Outside the back doors of the pavilion, bird feeders were located on the right. My birding experience began right then when I spotted a male PAINTED BUNTING perched on a feeder. I spent 20 minutes observing the area around the bird feeders and discovered a female PAINTED BUNTING, INDIGO BUNTING (winter plumage), RED BELLIED WOODPECKER and the ever antagonizing GRACKLES. The PAINTED BUNTING was a “Bucket and Life list” species for me bringing back memories of the cover of my first Bird Guide.

Little Blue Heron-1Corkscrew has just over 2 miles of boardwalk through 6 different habitats and habitat transition areas with opportunities to view many species of birds. Habitats included Pine Flatwood, Wet Prairie, Bald Cypress, Pond Cypress, Marsh and Lettuce Lakes. Walking the boardwalk, the most evident bird song to me was that of the CAROLINA WREN. Big song from a small bird! The first 200 yards brought you through Pine Flatwood and into the Pond Cypress habitat showing views of PRAIRIE WARBLER, COMMON YELLOWTHROAT WARBLER, GREAT CRESTED FLYCATCHER, BLUE GRAY GNATCATCHER and to everyone’s surprise (3) NORTHERN ORIOLES. There is one last bird feeder located within this area giving more views of PAINTED BUNTINGS, INDIGO BUNTING as well as WHITE EYED VIREOS, OVENBIRD, and MOURNING DOVE.
The boardwalk continued into the Pond Cypress and Wet Prairie with views of GREAT EGRET, WHITE IBIS, LITTLE BLUE HERON, YELLOW BELLIED SAPSUCKER, CATBIRD, and NORTHERN CARDINAL. Winding its way through the CYPRESS TREES the boardwalk follows the edge of the Wet Prairie with views of YELLOW-RUMPED WARBLERS, PALM WARBLERS, BLACK AND WHITE WARBLERS, TUFTED TITMOUSE, and RED-SHOULDERED HAWK.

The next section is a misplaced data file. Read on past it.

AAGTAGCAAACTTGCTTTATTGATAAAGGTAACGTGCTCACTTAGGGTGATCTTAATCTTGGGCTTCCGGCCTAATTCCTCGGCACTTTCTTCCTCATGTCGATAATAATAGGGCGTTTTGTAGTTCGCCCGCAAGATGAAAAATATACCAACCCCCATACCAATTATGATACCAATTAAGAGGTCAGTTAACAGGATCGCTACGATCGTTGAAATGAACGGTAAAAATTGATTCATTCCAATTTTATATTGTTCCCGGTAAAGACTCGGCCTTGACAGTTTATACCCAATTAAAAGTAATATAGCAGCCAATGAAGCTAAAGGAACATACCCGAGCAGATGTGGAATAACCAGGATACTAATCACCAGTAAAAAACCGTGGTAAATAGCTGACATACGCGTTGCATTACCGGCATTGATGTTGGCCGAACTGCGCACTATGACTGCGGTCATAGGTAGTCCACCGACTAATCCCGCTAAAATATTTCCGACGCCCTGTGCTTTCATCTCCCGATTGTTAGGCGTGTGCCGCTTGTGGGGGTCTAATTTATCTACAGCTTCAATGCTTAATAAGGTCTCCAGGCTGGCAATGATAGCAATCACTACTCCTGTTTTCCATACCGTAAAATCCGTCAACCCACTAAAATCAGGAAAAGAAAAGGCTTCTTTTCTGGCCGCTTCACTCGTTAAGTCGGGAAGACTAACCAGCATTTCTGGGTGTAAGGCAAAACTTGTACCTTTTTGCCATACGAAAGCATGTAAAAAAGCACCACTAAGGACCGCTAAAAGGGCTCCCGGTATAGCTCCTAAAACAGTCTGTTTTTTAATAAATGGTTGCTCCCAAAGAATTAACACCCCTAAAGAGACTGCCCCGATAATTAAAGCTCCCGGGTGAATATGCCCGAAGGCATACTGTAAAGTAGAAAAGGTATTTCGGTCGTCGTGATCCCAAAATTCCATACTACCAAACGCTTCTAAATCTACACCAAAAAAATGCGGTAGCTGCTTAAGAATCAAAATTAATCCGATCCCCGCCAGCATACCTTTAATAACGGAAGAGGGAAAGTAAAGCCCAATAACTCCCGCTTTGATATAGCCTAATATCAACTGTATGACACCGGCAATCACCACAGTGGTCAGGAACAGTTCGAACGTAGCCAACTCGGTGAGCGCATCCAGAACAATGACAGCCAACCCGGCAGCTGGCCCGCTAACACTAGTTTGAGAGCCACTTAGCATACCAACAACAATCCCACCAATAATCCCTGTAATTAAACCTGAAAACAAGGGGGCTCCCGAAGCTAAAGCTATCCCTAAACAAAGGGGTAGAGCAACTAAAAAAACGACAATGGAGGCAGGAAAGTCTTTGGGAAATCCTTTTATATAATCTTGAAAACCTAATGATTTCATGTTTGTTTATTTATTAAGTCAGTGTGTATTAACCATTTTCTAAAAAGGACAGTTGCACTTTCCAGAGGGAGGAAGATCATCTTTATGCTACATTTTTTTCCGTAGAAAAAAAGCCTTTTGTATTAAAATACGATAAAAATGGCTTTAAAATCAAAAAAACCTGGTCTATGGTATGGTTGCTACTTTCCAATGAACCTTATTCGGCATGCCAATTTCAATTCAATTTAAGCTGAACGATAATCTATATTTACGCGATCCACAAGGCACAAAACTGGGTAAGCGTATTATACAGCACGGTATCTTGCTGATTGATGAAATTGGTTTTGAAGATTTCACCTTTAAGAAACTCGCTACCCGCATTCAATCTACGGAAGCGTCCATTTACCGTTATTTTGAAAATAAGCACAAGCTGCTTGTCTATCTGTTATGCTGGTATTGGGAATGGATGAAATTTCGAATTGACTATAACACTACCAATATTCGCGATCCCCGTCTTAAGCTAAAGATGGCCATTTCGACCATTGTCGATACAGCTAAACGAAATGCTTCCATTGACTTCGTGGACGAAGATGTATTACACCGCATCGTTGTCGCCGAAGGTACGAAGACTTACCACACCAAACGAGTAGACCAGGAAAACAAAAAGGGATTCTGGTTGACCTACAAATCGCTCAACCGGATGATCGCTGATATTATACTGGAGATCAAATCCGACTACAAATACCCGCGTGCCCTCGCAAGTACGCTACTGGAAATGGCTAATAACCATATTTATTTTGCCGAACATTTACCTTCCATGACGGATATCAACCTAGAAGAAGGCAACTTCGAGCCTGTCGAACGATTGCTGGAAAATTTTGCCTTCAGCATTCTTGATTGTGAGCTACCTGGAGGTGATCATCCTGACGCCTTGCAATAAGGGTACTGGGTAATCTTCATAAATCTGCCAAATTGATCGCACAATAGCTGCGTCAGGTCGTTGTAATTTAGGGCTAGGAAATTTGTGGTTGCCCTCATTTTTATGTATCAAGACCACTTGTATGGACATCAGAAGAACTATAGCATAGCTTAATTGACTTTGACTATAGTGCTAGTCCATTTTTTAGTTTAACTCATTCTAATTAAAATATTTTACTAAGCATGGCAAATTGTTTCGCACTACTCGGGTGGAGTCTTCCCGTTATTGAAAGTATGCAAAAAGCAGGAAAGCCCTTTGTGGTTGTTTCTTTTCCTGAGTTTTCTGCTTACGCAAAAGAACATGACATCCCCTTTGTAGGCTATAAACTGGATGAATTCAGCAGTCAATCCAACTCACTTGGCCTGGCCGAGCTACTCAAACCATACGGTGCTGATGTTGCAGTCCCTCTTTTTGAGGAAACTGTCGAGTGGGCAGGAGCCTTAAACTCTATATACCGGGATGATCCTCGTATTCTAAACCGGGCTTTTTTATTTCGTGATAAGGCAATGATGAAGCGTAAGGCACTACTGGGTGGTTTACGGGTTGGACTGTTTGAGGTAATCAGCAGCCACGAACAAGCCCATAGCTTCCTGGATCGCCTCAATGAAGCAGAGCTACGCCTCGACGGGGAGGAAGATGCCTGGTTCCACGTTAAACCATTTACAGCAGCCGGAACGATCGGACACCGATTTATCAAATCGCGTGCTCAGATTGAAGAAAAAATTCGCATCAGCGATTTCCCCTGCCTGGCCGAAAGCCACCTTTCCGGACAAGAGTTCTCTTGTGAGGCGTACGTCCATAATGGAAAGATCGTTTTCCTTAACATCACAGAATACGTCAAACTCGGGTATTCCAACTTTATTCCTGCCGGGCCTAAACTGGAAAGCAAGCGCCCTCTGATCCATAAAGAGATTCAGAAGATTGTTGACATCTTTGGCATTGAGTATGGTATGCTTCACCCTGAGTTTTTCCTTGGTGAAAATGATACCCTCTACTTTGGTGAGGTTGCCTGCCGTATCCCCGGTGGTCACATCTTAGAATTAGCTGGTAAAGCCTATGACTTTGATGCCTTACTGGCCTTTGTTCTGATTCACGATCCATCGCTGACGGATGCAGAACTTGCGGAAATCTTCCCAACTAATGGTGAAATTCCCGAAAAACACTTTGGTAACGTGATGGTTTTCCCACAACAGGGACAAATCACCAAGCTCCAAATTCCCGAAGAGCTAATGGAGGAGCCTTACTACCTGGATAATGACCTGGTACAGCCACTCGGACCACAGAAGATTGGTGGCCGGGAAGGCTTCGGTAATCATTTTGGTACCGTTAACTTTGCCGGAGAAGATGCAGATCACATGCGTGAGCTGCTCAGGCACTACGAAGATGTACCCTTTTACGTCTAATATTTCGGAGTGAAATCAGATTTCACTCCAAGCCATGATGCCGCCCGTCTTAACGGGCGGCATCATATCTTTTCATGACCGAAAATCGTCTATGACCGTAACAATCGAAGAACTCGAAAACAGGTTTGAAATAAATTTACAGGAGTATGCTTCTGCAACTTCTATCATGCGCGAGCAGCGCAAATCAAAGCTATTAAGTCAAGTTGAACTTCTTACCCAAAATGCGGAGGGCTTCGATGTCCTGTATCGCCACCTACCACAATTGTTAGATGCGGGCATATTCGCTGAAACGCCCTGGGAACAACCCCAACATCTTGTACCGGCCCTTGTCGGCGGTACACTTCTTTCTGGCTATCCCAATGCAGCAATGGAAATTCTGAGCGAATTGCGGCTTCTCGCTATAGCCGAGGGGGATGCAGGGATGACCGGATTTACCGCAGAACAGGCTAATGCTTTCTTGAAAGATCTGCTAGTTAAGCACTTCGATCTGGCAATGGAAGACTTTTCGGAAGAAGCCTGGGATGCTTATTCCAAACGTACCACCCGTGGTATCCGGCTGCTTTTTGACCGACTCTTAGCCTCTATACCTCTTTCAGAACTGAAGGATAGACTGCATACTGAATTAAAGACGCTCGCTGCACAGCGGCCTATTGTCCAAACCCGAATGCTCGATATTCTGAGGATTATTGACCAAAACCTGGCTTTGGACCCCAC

Red Bellied Woodpecker-1The boardwalk then enters the Bald Cypress habitat wrapping around huge Bald Cypress Trees, a legacy for all to experience. Swamp lettuce is predominant throughout the swamp and is poisonous for the inhabitants to eat but provides shelter and structure for the inhabitants of this ecosystem. The unmistakable call of the PILEATED WOODPECKER was heard throughout Corkscrew as I navigated the boardwalk. The boardwalk has many spots that branch out containing areas for observation, rest or just simple contemplation.

More to follow in Part 2!

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New Beginnings

I decided to start this blog about visiting outdoor spaces on our planet with the aim to provide descriptive and science based information about the spaces I visit accompanied with photographs of the local flora and fauna existing there.

My life’s journey is not borne in the sciences of biology or ecology.  Some would say I missed my calling but still landed in a good spot.  I gained my interest and passion in birding from my mother and an appreciation of the great outdoors from my oldest brother. Most of my working life has been spent occupied as an entrepreneur supported by my family and many other important people. Through good fortune I now have the opportunity to explore the things that interest me most.

The title “A Sojourners Ramble” is an idea hatched amidst thoughts of telling stories about spaces visited. These spaces could be near my home or located anywhere on Earth.  It also reflects the meaning of “sojourner” and relates to: Our time on Earth is but a visit.

Finally, as I grow older I seek ways to become more virtuous through my personal interests. The experiences I write about will hopefully provide the readers a sense of why these spaces are important to both the community they are located in and the planet’s environment, and in turn provoke interest in experiencing these spaces for your own pleasure.